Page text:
RIN for a sample is computed using several characteristics of an RNA electropherogram trace, with the first two listed below being most significant. RIN assigns an electropherogram a value of 1 to 10, with 10 being the least degraded. All the following descriptions apply to mammalian RNA because RNAs in other species have different rRNA sizes:[1] The total RNA ratio is calculated by taking the ratio of the area under the 18S and 28S rRNA peaks to the total area under the graph, a large number here is desired, indicating much of the rRNA is still at these sizes and thus little to no degradation has occurred. An ideal ratio can be seen in figure 1, where almost all of the RNA is in the 18S and 28S RNA peaks.

For the height of 28S peak, a large value is desired. 28S, the most prominent rRNA species, is used in RIN calculation as it is typically degraded more quickly than 18S rRNA, and so measuring its peak height allows for detection of the early stages of degradation. Again, this is seen in figure 1, where the 28S peak is the largest, and so this is good.

The fast region is the area between the 18S and 5S rRNA peaks on an electropherogram. Initially, as the fast area ratio value increases, it indicates degradation of the 18S and 28S rRNA to an intermediate size, though the ratio subsequently decreases as RNA degrades further, to even smaller sizes. Thus, a low value doesn't necessarily indicate either good or bad RNA integrity.

A small marker height is desired, indicating only small amounts of RNA have been degraded and proceeded to the smallest lengths, indicated by the short marker. If a large number is found here, that indicates that large amounts of the rRNAs have been degraded to small pieces that would be found closer to this marker. This situation can be seen in the 'poor quality' RNA electropherogram found in figure 2, where the height of the peak over the marker (far left) is very large, so the RNA has been greatly degraded. In prokaryotic samples, the algorithm is somewhat different, but the Agilent 2100 Bioanalyzer Expert software is able to calculate RIN for prokaryotic samples now as well.[17] The difference likely arises from the fact that, while mammalian samples have 28S and 18S ribosomal RNAs as their predominant species, prokaryotic RNAs have the sizes shifted slightly smaller, to 23S and 16S, so the algorithm must be shifted to accommodate that. Another crucial fact about calculating prokaryotic RNA integrity numbers is that RIN has not been validated to the extent that it has for eukaryotic RNA.[17] It has been shown that higher RIN values correlate with better downstream results in eukaryotes, but this hasn't been done as extensively for prokaryotes, so it may mean less in prokaryotes.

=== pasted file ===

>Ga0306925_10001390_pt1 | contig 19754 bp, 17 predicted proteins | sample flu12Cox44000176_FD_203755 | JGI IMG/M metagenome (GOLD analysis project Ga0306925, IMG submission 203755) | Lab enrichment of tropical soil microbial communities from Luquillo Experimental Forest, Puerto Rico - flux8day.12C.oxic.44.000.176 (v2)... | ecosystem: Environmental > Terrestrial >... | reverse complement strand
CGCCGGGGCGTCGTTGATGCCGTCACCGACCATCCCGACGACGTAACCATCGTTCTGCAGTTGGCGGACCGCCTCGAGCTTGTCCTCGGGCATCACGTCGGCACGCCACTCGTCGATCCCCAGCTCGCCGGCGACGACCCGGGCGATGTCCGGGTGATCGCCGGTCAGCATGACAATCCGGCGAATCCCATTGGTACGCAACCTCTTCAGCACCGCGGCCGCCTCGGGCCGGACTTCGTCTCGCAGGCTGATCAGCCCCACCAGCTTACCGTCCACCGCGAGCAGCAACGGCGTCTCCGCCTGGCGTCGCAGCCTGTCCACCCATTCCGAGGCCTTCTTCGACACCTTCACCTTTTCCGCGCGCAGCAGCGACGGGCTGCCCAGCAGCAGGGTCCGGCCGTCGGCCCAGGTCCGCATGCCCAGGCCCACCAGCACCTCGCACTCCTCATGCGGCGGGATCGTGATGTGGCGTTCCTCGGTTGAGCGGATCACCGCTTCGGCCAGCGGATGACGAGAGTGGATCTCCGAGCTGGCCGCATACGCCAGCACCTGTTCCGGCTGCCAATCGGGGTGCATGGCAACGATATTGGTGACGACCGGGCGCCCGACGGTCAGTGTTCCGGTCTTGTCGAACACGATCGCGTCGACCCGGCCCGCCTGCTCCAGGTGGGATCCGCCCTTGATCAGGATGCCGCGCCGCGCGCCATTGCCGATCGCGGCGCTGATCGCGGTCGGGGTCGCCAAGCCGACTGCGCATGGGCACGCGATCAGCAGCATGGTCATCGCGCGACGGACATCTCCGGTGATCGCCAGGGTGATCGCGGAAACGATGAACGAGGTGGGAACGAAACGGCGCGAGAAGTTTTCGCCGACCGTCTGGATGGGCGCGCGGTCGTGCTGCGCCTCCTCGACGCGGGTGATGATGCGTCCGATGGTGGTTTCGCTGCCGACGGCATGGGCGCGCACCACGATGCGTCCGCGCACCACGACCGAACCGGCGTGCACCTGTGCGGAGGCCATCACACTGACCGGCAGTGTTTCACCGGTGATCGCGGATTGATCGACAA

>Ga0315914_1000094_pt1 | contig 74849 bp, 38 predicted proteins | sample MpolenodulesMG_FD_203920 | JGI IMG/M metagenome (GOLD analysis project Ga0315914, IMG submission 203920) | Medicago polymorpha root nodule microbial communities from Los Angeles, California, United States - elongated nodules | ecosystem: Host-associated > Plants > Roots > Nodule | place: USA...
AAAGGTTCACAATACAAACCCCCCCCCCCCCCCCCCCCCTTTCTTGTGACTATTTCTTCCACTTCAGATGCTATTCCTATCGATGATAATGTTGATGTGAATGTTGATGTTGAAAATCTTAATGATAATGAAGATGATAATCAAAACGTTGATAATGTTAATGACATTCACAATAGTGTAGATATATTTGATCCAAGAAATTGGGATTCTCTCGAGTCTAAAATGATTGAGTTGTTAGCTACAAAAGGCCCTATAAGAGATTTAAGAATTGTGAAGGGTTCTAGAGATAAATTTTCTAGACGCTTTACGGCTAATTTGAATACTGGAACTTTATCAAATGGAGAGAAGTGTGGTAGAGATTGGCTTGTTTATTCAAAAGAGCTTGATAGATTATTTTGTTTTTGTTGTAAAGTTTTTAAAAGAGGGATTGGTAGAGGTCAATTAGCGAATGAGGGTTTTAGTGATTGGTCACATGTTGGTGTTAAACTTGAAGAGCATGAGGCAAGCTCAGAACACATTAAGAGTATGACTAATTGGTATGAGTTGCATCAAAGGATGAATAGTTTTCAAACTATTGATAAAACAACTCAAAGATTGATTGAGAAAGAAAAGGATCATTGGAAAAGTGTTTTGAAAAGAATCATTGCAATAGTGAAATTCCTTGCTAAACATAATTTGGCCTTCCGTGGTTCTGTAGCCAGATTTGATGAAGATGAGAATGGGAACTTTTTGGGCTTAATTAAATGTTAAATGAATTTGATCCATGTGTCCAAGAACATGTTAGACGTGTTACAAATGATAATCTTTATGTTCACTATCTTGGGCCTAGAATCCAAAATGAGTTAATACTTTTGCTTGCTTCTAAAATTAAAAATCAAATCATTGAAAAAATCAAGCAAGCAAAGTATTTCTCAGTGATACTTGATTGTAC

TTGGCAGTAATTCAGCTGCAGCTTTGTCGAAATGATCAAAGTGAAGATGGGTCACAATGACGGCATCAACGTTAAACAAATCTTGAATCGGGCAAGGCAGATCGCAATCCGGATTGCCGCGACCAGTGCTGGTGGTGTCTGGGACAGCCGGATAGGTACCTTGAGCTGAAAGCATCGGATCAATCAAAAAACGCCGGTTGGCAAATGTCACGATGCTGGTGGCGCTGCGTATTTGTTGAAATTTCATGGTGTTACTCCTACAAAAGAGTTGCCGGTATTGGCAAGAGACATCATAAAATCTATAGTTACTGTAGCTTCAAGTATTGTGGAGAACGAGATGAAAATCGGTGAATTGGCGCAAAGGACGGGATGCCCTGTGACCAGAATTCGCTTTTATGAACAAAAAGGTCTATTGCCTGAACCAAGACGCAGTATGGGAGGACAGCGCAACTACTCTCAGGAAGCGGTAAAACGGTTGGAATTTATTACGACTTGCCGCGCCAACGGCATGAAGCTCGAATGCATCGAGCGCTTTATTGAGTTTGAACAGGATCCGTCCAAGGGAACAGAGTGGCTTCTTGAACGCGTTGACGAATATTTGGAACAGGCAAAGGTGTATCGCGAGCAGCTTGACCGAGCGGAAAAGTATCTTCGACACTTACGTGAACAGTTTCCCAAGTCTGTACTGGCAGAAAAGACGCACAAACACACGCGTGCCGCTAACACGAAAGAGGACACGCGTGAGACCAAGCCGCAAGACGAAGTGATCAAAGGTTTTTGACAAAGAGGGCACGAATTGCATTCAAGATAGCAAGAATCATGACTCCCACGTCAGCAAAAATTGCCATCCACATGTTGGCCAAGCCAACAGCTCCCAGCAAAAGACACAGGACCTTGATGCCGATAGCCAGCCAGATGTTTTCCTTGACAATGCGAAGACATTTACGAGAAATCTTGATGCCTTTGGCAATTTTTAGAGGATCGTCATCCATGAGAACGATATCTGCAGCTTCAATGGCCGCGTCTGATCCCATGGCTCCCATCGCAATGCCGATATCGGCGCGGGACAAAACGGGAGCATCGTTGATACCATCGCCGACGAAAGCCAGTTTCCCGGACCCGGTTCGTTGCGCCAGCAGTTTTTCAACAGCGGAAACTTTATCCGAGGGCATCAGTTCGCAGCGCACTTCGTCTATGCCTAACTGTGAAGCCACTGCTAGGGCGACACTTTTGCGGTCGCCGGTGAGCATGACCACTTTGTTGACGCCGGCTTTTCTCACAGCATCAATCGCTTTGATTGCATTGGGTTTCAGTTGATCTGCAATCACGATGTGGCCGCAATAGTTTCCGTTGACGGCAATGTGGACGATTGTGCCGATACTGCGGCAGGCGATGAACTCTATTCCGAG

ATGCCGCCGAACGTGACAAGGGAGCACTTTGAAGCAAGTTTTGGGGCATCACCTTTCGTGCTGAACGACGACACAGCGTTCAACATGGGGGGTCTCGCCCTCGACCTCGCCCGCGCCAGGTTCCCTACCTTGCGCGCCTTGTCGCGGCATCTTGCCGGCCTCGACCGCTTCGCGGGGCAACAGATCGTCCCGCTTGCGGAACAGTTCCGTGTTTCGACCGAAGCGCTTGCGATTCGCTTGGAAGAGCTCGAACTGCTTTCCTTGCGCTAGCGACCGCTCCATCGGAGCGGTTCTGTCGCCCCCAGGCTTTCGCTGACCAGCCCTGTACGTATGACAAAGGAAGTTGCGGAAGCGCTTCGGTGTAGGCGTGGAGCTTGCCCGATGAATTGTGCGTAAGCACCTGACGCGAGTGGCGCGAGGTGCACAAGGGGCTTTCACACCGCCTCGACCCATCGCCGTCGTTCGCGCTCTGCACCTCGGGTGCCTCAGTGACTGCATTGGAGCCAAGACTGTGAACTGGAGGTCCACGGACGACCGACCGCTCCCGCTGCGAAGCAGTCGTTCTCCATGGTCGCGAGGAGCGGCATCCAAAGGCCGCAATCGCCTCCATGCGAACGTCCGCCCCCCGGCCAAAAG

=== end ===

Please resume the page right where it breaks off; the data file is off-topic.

These electropherograms for calculating RIN are done using the Agilent Bioanalyzer machine, which is capable of performing electrophoresis and generating the electropherograms.[16] The Agilent 2100 software is uniquely able to perform the RIN software, as the exact algorithm is proprietary, so there are additional important RNA electropherogram features that are used in its calculation that are not publicly available.